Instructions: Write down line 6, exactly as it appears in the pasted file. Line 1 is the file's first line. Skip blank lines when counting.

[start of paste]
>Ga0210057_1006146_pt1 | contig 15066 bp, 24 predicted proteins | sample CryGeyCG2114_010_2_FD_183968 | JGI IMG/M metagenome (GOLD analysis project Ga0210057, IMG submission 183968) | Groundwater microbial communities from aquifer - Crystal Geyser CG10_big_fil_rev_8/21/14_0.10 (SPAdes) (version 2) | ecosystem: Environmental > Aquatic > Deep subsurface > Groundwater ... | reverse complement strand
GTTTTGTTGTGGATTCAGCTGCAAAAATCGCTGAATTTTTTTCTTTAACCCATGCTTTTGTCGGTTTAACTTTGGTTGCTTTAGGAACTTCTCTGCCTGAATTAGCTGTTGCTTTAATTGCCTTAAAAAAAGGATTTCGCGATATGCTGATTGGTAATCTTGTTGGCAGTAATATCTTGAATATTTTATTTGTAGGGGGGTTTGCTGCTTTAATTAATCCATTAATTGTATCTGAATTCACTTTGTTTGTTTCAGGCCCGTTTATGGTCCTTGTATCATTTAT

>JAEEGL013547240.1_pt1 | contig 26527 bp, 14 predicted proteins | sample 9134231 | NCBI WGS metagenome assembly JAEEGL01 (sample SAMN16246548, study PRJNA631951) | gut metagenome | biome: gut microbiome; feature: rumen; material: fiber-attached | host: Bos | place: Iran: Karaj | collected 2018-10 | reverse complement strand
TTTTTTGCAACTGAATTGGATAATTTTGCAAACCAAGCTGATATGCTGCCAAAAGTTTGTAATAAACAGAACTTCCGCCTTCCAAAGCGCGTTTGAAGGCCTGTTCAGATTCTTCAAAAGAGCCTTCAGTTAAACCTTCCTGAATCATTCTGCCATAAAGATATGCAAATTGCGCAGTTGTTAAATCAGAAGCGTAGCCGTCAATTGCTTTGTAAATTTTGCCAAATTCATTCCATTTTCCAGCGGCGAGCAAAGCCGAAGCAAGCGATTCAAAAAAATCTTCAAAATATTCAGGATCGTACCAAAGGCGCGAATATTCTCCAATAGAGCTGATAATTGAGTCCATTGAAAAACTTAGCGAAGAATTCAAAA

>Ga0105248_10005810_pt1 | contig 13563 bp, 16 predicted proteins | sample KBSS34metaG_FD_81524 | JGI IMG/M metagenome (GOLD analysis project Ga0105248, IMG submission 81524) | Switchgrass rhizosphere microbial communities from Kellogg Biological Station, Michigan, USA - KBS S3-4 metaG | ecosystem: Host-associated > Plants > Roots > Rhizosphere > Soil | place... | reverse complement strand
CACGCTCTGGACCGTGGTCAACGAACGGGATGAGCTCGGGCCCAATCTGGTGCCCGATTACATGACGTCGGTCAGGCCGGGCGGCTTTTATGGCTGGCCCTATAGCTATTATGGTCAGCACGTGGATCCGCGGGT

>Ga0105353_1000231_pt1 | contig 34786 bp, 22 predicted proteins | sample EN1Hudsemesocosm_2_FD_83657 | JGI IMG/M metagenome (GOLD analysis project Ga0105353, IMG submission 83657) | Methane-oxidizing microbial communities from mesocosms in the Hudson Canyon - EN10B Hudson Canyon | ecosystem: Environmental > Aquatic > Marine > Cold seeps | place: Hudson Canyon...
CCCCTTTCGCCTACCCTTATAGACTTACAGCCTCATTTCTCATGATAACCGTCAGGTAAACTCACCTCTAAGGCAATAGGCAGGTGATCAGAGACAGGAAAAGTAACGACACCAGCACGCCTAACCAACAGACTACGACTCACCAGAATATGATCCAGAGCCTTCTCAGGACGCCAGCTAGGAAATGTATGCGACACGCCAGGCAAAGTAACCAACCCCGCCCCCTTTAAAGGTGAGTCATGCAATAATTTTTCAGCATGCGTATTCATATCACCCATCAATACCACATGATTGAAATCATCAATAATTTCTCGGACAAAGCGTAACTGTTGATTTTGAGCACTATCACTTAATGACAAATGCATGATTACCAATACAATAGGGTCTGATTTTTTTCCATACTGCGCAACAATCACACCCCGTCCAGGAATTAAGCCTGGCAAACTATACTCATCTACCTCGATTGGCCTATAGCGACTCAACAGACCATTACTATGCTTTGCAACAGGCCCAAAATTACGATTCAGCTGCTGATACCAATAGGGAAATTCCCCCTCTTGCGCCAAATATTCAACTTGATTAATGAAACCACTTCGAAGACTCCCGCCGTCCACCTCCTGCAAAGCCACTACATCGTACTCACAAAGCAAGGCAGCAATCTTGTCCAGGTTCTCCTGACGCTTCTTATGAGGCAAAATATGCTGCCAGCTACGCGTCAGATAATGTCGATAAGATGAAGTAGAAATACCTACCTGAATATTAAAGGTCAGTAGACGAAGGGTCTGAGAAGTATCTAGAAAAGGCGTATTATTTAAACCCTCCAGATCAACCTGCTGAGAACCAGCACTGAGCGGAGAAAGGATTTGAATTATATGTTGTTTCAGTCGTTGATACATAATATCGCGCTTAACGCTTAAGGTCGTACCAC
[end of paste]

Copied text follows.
CACGCTCTGGACCGTGGTCAACGAACGGGATGAGCTCGGGCCCAATCTGGTGCCCGATTACATGACGTCGGTCAGGCCGGGCGGCTTTTATGGCTGGCCCTATAGCTATTATGGTCAGCACGTGGATCCGCGGGT